Lyme Village

Historic Lyme Village depicts life in the Firelands from the arrival of the first settlers, in the early 1800’s, to the early 1900’s.

Located 4 miles east of Bellevue, Ohio, at 5001 State Route 4, Historic Lyme Village is operated by the volunteers of the Historic Lyme Village Association.

Among the buildings in the village is the John Wright Mansion. This Second Empire Victorian Home was build between 1880 and 1882 and is listed on the National Register of Historic Places. The John Seymour House, an 1836 Greek Revival House, was used as a stop on the Underground Railroad. The village is home to 14 other 19th Century buildings including log homes, barns, one room school, general store, town hall, and the Detterman Log Church.

The name Lyme is the current name of the township that the village museum is located in.  From 1815 to the middle of the 20th century the settlement on the corner of State Route 4 and State Route 113 was noted on maps and known as Lyme.  The name Lyme came from the area of Lyme Conn. which was where the Fire Suffers lived which were awarded the land in the Firelands of the Western Reserve of Conn.   This is basically Huron and Erie Counties in the present.  The name in Lyme Conn, came directly from Lyme Regis England.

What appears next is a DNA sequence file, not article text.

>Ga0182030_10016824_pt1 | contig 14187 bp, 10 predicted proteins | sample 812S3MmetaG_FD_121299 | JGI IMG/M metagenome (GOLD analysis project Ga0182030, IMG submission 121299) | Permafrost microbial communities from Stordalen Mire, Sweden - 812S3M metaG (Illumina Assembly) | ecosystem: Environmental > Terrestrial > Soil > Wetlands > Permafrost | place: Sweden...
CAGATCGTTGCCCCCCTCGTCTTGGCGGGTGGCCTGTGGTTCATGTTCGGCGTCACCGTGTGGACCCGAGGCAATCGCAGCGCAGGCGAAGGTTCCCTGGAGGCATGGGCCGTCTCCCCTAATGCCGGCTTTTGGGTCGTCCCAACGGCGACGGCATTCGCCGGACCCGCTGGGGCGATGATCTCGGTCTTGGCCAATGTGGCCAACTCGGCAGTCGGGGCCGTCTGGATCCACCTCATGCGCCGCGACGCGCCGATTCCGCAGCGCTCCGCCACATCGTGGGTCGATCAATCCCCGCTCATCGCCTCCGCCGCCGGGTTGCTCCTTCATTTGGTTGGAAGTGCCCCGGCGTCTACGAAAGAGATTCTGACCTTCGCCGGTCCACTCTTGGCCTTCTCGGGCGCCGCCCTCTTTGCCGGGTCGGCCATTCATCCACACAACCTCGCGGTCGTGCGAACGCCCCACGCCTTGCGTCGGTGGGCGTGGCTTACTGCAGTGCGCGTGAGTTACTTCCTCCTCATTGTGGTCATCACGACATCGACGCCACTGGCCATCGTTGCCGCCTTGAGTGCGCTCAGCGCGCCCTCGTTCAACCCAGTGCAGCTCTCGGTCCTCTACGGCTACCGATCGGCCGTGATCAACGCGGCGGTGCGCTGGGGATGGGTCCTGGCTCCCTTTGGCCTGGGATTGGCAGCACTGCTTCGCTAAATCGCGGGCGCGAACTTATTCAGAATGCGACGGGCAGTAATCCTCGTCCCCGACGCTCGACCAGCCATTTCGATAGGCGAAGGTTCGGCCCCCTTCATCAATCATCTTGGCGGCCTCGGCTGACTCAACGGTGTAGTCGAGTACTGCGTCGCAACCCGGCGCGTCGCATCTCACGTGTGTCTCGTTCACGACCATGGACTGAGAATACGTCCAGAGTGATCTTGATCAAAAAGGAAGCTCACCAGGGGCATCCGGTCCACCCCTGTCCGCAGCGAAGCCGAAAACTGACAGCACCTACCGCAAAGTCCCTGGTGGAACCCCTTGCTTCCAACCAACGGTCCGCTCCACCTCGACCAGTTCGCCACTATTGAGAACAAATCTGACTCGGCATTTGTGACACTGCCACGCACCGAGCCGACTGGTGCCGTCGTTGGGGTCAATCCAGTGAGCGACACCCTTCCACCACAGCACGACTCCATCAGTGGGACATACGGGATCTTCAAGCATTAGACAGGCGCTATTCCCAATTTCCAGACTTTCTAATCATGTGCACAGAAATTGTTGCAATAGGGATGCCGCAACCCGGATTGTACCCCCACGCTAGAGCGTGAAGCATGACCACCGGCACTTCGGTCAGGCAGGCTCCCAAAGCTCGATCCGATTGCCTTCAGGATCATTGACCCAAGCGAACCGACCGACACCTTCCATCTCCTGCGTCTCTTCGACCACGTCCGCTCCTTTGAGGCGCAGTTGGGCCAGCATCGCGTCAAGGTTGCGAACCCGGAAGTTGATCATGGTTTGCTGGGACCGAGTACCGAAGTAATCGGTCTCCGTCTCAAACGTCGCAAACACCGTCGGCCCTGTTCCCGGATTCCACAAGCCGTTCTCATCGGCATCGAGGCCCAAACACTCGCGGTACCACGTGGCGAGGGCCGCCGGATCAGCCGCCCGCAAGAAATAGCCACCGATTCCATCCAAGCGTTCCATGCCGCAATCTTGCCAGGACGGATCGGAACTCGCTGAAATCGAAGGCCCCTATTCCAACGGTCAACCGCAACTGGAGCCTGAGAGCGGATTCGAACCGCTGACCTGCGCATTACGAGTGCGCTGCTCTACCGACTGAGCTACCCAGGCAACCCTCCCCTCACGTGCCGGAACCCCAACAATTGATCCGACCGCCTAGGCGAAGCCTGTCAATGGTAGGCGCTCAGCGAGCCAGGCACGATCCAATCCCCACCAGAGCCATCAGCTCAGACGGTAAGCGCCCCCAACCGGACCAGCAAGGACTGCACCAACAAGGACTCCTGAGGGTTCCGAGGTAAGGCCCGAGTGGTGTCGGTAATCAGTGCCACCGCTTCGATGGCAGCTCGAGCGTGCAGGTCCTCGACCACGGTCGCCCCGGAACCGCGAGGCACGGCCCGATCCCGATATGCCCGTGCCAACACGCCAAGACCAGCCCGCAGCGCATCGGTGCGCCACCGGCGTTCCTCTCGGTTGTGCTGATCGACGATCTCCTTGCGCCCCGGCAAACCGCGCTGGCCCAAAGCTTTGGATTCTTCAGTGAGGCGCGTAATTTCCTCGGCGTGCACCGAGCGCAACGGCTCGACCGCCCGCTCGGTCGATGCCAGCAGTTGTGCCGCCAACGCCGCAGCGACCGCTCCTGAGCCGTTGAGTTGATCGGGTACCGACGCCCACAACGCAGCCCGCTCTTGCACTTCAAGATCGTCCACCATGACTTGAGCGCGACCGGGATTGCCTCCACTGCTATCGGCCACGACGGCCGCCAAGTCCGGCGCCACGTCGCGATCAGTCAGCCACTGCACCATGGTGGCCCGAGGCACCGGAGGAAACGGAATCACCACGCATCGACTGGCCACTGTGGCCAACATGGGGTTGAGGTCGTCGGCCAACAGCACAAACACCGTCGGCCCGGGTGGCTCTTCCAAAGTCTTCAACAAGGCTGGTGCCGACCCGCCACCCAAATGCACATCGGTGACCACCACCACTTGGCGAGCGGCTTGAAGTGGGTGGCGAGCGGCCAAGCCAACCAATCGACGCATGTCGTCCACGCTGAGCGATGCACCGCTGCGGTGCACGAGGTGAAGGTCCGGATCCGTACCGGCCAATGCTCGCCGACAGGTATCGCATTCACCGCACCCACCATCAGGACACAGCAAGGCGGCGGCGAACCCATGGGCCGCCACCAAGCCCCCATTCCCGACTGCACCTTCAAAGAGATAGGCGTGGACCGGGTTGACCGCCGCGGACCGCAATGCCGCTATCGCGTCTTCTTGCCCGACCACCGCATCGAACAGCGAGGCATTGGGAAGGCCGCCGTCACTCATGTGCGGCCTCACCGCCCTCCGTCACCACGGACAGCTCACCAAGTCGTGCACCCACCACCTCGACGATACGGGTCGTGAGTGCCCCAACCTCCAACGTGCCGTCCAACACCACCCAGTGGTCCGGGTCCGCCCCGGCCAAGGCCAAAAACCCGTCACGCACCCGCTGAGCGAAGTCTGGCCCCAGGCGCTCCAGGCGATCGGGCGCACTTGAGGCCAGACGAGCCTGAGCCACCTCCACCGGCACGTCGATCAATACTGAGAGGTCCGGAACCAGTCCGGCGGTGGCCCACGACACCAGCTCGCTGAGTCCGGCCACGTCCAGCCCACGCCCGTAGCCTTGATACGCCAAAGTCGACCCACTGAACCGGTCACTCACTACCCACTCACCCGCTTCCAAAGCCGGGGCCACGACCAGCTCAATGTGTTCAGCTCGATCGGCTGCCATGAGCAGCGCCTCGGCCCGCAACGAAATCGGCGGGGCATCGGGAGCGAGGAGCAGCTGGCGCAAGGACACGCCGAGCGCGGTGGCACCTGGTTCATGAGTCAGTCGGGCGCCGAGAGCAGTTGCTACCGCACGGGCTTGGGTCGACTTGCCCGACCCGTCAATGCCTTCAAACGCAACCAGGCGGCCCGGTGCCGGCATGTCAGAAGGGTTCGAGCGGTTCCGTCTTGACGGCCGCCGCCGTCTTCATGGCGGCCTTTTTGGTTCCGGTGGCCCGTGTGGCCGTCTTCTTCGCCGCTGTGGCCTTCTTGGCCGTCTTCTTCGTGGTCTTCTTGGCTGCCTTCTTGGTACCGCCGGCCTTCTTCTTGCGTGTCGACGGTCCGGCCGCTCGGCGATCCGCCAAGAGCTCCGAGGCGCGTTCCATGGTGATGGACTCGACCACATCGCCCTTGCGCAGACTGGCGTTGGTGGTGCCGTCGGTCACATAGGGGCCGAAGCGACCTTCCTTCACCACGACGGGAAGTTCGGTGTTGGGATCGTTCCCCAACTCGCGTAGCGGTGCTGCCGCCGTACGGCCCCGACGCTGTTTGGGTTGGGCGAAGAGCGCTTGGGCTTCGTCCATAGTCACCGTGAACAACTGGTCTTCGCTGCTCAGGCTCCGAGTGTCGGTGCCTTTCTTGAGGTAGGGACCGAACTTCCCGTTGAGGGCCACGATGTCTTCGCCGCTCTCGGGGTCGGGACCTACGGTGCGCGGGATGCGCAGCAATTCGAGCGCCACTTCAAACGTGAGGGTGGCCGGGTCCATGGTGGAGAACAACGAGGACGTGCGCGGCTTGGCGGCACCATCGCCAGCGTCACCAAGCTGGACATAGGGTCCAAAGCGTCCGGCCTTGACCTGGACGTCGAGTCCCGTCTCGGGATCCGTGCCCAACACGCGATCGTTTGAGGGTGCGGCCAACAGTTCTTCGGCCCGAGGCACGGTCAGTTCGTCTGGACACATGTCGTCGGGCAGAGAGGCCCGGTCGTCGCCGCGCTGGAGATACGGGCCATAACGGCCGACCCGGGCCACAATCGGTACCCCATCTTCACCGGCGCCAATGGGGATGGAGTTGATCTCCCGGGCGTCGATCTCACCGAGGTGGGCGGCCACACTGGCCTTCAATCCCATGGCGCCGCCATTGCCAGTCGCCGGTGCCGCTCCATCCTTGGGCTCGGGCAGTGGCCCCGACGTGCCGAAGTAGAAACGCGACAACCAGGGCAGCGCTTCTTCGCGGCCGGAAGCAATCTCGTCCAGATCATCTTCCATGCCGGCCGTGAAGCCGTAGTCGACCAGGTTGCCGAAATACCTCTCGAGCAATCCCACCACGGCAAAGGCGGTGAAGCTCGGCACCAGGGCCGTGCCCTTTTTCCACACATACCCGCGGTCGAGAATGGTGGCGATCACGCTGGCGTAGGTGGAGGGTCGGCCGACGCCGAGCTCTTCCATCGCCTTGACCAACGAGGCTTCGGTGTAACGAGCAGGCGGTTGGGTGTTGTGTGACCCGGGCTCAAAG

Click Here to visit Lyme Village Website for more historical information and current hours and events.


Photos from

christmas time
detterman church
winter mansion